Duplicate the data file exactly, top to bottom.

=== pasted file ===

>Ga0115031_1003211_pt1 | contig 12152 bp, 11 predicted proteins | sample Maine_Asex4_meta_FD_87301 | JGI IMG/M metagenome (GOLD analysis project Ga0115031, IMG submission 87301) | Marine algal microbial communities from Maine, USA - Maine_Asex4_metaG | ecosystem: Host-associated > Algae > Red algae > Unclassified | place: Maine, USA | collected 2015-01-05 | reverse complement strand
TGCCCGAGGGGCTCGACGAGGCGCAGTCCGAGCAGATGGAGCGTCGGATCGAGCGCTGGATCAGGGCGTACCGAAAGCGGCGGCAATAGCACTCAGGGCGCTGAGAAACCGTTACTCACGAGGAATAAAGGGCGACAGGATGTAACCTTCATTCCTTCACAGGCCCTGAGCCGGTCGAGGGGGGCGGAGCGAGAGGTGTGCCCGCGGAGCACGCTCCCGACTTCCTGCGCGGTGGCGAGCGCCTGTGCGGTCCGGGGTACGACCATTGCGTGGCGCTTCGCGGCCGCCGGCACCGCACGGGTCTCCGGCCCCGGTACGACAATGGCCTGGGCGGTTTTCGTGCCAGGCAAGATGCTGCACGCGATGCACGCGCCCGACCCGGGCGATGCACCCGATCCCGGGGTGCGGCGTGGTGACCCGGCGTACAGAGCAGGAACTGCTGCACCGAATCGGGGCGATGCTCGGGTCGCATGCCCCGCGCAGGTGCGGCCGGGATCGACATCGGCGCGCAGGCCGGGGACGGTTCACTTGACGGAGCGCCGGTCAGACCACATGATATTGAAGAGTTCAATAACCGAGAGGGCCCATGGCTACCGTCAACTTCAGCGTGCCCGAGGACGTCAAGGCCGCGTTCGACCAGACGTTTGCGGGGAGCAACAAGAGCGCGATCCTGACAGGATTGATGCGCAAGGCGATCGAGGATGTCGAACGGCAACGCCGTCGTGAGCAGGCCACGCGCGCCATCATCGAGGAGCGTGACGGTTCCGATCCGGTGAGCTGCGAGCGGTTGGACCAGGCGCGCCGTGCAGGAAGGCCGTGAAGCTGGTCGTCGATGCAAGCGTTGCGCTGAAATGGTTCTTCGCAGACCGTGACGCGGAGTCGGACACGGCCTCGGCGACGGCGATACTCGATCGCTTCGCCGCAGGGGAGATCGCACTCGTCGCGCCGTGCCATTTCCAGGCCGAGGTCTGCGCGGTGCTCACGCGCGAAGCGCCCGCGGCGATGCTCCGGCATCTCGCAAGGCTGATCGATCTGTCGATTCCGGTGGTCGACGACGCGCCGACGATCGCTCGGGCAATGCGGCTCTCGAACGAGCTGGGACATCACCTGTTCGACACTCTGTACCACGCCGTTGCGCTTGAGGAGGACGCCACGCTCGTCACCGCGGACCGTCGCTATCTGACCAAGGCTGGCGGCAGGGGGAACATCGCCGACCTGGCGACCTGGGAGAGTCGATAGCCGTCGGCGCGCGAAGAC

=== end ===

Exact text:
>Ga0115031_1003211_pt1 | contig 12152 bp, 11 predicted proteins | sample Maine_Asex4_meta_FD_87301 | JGI IMG/M metagenome (GOLD analysis project Ga0115031, IMG submission 87301) | Marine algal microbial communities from Maine, USA - Maine_Asex4_metaG | ecosystem: Host-associated > Algae > Red algae > Unclassified | place: Maine, USA | collected 2015-01-05 | reverse complement strand
TGCCCGAGGGGCTCGACGAGGCGCAGTCCGAGCAGATGGAGCGTCGGATCGAGCGCTGGATCAGGGCGTACCGAAAGCGGCGGCAATAGCACTCAGGGCGCTGAGAAACCGTTACTCACGAGGAATAAAGGGCGACAGGATGTAACCTTCATTCCTTCACAGGCCCTGAGCCGGTCGAGGGGGGCGGAGCGAGAGGTGTGCCCGCGGAGCACGCTCCCGACTTCCTGCGCGGTGGCGAGCGCCTGTGCGGTCCGGGGTACGACCATTGCGTGGCGCTTCGCGGCCGCCGGCACCGCACGGGTCTCCGGCCCCGGTACGACAATGGCCTGGGCGGTTTTCGTGCCAGGCAAGATGCTGCACGCGATGCACGCGCCCGACCCGGGCGATGCACCCGATCCCGGGGTGCGGCGTGGTGACCCGGCGTACAGAGCAGGAACTGCTGCACCGAATCGGGGCGATGCTCGGGTCGCATGCCCCGCGCAGGTGCGGCCGGGATCGACATCGGCGCGCAGGCCGGGGACGGTTCACTTGACGGAGCGCCGGTCAGACCACATGATATTGAAGAGTTCAATAACCGAGAGGGCCCATGGCTACCGTCAACTTCAGCGTGCCCGAGGACGTCAAGGCCGCGTTCGACCAGACGTTTGCGGGGAGCAACAAGAGCGCGATCCTGACAGGATTGATGCGCAAGGCGATCGAGGATGTCGAACGGCAACGCCGTCGTGAGCAGGCCACGCGCGCCATCATCGAGGAGCGTGACGGTTCCGATCCGGTGAGCTGCGAGCGGTTGGACCAGGCGCGCCGTGCAGGAAGGCCGTGAAGCTGGTCGTCGATGCAAGCGTTGCGCTGAAATGGTTCTTCGCAGACCGTGACGCGGAGTCGGACACGGCCTCGGCGACGGCGATACTCGATCGCTTCGCCGCAGGGGAGATCGCACTCGTCGCGCCGTGCCATTTCCAGGCCGAGGTCTGCGCGGTGCTCACGCGCGAAGCGCCCGCGGCGATGCTCCGGCATCTCGCAAGGCTGATCGATCTGTCGATTCCGGTGGTCGACGACGCGCCGACGATCGCTCGGGCAATGCGGCTCTCGAACGAGCTGGGACATCACCTGTTCGACACTCTGTACCACGCCGTTGCGCTTGAGGAGGACGCCACGCTCGTCACCGCGGACCGTCGCTATCTGACCAAGGCTGGCGGCAGGGGGAACATCGCCGACCTGGCGACCTGGGAGAGTCGATAGCCGTCGGCGCGCGAAGAC